SEC ‘crypto mom’ Hester Peirce criticizes agency’s $10 million Poloniex fine
One of the cryptocurrency industry’s biggest advocates inside the Securities and Exchange Commission has offered her thoughts on the regulatory agency’s latest action against a crypto player—criticizing the SEC for taking an “enforce, don’t-figure-out-how-to-reasonably-regulate approach” against companies in the crypto space.
In a public statement on Monday, SEC commissioner Hester Peirce—who has earned the moniker “crypto mom” for her embrace of the industry—voiced her issues with the agency’s decision to fine crypto exchange Poloniex more than $10 million for operating as an “unregistered online digital asset exchange.”
The SEC claimed that despite running an online trading platform that allowed investors to buy and sell cryptocurrencies—including “digital assets that were investment contracts, and therefore securities”—Poloniex “did not register as a national securities exchange,” in violation of federal securities laws. Poloniex agreed to pay nearly $10.4 million in penalties, albeit “without admitting or denying the SEC’s findings,” the agency said.
According to Peirce, the SEC’s action against Poloniex “doubles down on the Commission’s enforcement-centric approach to crypto”—one that sees the agency take aggressive steps to punish legal infringements, at the expense providing crypto operators with regulatory guidance that could help them avoid such pitfalls.
Peirce noted that at the time of Poloniex’s alleged violations between 2017 and 2019, “the Commission was moving very cautiously with respect to regulated entities’ engagement with crypto assets.” That, in turn, left entities like Poloniex out in the cold as far as receiving the regulatory approval necessary to offer the trading of “digital asset securities.”
“Sure, Poloniex could have tried to register as a securities exchange or, more likely, as a broker-dealer to operate an alternative trading system, a type of regulated trading venue that might be better able to accommodate non-traditional securities,” Peirce wrote. “Had it done so, it likely would have waited… and waited… and waited some more.”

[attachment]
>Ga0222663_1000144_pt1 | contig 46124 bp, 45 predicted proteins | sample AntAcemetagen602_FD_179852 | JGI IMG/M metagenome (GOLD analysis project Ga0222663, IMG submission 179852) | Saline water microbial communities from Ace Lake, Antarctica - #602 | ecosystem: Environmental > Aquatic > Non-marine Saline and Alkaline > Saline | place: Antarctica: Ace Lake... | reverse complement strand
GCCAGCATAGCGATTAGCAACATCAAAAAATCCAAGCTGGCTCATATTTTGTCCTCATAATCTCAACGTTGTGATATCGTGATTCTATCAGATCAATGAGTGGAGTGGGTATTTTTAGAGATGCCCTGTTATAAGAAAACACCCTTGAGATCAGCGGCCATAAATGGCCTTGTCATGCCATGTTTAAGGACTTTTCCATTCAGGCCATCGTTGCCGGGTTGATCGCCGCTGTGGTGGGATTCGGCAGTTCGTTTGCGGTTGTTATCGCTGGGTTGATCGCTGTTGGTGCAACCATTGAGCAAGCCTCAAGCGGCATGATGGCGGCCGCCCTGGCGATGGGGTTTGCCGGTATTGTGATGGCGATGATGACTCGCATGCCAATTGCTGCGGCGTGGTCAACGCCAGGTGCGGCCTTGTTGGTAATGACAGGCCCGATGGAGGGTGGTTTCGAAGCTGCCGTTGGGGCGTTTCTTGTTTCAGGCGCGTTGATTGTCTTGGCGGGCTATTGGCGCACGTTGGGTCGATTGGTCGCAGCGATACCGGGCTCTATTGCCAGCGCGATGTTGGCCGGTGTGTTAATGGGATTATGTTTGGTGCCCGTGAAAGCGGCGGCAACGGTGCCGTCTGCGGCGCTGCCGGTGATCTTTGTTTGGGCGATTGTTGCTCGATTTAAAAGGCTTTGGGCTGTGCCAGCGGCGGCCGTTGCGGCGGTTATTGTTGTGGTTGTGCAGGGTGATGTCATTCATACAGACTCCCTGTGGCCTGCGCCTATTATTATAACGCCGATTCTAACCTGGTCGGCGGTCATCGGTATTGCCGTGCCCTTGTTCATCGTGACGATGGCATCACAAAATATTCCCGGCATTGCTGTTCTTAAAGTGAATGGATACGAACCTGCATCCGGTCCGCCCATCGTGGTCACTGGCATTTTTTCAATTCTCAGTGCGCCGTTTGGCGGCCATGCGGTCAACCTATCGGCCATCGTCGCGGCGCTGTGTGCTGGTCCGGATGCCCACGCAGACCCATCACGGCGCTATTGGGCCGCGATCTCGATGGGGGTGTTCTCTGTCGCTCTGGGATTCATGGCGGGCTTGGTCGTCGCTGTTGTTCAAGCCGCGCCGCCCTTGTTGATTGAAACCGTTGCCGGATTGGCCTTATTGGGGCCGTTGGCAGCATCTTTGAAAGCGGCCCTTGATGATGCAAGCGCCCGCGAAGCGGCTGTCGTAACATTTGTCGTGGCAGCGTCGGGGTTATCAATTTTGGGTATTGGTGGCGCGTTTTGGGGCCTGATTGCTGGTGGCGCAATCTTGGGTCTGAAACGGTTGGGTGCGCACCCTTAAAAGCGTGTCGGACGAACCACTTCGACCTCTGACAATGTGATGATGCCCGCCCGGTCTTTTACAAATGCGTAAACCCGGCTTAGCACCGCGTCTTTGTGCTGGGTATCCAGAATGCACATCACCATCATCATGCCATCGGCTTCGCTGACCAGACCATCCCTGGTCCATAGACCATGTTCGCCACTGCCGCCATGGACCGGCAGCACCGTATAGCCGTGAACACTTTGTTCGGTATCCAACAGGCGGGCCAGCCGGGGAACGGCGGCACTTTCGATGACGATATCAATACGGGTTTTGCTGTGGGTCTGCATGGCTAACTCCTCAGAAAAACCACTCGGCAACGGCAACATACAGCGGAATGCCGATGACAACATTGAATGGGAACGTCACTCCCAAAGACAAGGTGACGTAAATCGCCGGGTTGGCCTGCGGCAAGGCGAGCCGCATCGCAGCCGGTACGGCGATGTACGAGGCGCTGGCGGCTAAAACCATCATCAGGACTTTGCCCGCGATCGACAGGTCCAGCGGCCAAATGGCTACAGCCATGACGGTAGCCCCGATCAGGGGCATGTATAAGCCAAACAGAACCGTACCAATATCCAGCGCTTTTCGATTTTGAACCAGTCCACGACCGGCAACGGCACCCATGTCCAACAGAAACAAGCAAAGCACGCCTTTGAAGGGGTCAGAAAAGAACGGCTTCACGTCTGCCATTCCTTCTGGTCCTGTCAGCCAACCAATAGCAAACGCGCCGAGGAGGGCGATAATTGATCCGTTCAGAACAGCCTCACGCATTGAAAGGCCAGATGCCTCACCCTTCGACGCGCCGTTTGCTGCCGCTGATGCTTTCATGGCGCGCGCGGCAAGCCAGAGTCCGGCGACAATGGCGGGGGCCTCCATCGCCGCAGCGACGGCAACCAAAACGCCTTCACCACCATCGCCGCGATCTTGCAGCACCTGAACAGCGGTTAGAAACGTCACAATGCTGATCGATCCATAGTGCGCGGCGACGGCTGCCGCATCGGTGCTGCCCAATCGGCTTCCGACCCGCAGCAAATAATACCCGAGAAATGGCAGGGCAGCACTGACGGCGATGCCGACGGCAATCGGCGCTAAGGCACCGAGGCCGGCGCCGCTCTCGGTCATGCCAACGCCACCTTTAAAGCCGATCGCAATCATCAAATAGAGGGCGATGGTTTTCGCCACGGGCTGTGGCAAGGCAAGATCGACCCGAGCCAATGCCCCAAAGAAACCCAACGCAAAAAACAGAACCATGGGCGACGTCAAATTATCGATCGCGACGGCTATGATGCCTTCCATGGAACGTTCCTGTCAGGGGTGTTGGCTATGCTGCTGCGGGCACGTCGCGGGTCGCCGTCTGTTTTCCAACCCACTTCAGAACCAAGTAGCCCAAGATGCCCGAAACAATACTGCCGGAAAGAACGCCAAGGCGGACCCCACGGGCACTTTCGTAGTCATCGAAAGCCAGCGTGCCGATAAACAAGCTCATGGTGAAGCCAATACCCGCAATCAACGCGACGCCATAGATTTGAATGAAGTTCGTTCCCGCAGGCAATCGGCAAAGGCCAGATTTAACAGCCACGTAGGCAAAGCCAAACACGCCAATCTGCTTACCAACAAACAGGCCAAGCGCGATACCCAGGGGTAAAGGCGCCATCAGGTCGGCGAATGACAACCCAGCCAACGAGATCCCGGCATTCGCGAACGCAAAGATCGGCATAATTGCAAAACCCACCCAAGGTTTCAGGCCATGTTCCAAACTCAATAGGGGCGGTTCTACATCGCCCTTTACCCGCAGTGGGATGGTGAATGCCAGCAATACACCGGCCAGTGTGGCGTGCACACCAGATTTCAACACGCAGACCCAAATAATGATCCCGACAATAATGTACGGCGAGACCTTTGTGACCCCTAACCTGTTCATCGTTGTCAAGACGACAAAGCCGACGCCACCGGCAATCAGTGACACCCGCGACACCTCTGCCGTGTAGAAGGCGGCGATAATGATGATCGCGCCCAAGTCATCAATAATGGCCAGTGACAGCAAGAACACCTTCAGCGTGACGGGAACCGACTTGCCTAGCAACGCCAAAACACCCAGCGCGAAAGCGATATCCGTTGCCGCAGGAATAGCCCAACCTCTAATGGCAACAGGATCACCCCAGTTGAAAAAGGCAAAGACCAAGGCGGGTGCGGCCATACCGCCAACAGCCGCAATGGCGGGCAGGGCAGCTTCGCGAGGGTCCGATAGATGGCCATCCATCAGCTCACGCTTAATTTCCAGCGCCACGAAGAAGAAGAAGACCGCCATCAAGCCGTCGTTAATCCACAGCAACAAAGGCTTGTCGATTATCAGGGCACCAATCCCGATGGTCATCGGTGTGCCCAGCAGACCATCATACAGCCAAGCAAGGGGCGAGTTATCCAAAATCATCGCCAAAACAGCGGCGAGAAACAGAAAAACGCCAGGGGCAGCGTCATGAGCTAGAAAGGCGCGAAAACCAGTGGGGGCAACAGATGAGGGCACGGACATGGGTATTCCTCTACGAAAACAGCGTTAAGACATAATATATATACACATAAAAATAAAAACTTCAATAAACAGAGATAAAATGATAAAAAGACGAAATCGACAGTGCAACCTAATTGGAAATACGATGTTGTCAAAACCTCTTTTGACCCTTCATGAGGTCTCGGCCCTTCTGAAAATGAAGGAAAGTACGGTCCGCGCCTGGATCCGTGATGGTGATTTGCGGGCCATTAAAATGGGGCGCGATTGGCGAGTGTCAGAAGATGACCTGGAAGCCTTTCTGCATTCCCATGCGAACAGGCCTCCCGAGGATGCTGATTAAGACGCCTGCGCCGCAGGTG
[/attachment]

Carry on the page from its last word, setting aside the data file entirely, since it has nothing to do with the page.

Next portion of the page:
Peirce then offered a recent timeline of the slow and limited manner in which federal regulators like the SEC and the Financial Industry Regulatory Authority (FINRA) have looked to regulate crypto platforms—one juxtaposed by the more severe fashion in which they’ve sought to bring enforcement actions against the likes of Poloniex.
“Given how slow we have been in determining how regulated entities can interact with crypto, market participants may understandably be surprised to see us come onto the scene now with our enforcement guns blazing,” she said.
The Poloniex case is the most recent instance of the heightened regulatory action and rhetoric confronting the crypto industry as of late. Last week SEC chairman Gary Gensler compared the asset class to “the Wild West” and voiced the need for more investor protections; Gensler’s comments were followed days later by the SEC’s first enforcement action targeting the “decentralized finance,” or DeFi, space.
Still, many in the ever-growing crypto industry are eager to see regulations that would more readily spell out how entities in the crypto market are allowed to operate. Peirce ended her note with a number of questions that she said the SEC needs to address for crypto trading platforms looking to register as regulated securities exchanges—with the onus falling on regulators to spell out what conditions are necessary and what activities are permitted.
“I hope we address these and other issues raised by entities that want to participate in this area expeditiously and in a way that acknowledges the need to come up with sensible solutions,” she wrote.
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